Well done, tech or Wall Street mogul. You have made your fortune, so now you gaze towards another mountain to climb. For years the choice was easy: buy a sports team. But with franchise values drifting into the billions, sports are no longer a vanity purchase; they’re another cold economic calculation. It is only natural for the nouveau riche to turn instead to the value opportunity in newspapers.
For years it was lucrative and fun to own a sports team. Owners could vicariously live out their scuttled athletic dreams and hang out with the jocks who under no other circumstance would give them a high-five. And do not forget the glory and civic adulation from delivering championships. Oh, and the money was good too. The big American sports leagues (National Football League, National Basketball Association, Major League Baseball) have cleverly built barriers (salary caps, limited free agency) that keep players from getting contracts that reflect their true worth. And municipalities have been repeatedly extorted to subsidise palaces for their home teams.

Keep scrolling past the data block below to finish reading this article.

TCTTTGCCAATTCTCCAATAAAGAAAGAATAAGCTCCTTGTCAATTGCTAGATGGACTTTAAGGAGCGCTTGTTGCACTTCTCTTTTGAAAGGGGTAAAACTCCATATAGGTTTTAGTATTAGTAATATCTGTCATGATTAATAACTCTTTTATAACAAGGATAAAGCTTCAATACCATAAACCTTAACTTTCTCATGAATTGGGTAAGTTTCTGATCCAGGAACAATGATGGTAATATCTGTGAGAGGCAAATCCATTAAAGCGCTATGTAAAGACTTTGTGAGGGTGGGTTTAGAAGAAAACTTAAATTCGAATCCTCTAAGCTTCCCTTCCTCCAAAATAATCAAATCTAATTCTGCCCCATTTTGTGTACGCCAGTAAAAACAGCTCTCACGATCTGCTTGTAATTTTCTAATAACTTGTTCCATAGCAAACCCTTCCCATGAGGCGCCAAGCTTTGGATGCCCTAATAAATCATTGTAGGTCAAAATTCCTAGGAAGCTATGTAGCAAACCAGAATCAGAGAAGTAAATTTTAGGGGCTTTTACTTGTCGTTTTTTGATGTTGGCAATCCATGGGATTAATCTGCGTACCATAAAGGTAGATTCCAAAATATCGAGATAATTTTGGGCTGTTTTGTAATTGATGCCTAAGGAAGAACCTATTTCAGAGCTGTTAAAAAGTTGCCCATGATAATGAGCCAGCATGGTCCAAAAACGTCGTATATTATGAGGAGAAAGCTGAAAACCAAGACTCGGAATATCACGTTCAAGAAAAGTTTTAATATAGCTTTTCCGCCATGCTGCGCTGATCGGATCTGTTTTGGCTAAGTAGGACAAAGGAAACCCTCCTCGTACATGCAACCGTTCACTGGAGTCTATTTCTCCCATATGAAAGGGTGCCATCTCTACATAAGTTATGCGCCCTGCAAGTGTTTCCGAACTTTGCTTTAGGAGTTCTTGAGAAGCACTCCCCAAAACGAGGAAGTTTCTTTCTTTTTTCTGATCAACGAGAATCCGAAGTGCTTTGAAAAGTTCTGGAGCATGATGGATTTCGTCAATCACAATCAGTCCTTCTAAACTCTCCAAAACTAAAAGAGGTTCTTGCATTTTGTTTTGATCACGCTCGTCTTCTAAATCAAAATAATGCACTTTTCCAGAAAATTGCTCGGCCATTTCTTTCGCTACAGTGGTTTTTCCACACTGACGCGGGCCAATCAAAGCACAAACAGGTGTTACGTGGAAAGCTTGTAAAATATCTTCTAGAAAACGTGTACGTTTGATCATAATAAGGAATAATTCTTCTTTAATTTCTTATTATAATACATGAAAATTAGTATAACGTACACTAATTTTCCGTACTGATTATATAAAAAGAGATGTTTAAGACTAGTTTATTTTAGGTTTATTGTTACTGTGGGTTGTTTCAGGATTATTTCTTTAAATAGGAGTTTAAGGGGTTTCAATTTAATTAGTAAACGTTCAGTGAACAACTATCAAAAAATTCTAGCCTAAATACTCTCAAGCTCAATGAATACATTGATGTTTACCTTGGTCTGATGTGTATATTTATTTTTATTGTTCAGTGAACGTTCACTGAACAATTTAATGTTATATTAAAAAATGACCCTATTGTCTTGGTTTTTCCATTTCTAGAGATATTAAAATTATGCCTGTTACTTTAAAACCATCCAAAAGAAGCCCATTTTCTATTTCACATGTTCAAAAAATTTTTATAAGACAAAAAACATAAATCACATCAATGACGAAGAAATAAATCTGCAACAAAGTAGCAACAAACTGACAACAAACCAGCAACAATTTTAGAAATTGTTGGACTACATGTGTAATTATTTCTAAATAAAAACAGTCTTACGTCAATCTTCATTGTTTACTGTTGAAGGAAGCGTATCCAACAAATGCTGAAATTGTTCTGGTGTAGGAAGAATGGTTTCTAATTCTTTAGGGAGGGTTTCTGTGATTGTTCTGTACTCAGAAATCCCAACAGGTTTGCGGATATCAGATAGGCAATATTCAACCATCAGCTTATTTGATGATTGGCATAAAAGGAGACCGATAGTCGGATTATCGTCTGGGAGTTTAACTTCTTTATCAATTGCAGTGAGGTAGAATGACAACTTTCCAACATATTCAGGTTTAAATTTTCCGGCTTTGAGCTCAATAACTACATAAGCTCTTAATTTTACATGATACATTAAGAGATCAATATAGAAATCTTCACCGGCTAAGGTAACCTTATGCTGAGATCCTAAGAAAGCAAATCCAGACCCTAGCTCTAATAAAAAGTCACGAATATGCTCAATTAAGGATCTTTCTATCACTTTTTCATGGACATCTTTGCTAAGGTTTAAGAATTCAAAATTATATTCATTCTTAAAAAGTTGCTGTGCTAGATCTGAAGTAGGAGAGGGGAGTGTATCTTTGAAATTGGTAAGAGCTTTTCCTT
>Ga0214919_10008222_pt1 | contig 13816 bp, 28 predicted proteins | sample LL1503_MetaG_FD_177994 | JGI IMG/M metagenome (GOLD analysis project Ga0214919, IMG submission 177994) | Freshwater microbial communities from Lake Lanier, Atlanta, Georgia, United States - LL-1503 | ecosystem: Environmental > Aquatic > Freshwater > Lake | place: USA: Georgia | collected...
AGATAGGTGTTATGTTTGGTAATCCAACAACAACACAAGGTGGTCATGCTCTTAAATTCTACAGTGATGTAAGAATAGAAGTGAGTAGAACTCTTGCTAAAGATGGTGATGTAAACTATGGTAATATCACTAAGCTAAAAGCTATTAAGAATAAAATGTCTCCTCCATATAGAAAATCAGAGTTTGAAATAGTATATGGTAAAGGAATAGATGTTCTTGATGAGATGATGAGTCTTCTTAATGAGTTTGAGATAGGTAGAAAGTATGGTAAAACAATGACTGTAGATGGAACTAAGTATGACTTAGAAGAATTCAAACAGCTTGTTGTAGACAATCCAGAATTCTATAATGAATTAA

Meanwhile, television networks, whose advertisers adore live TV spectacles, pay billions to the owners for the rights to broadcast games. Franchises such as the Cleveland Browns football team and the Los Angeles Dodgers baseball team have been sold for prices exceeding $1bn – despite not playing for a title in years. With valuations at these levels and the pushback on cable TV prices arriving, the maths even for plutocrats no longer works. Few individuals have a fortune large enough to spend a billion dollars and then risk losing money. Also, at those prices, the exit strategy is unclear: no deep bench of buyers exists.
So consider newspapers to be the real Moneyball move. The recently acquired Washington Post and Boston Globe remain elite brands with massive, albeit declining, circulations. Both were bought by billionaires for modest sums ($250m for the Post, $70m for the Globe). Not only do the new owners become erudite men of letters, but even a small turnround affirms their status as moneymaking visionaries.
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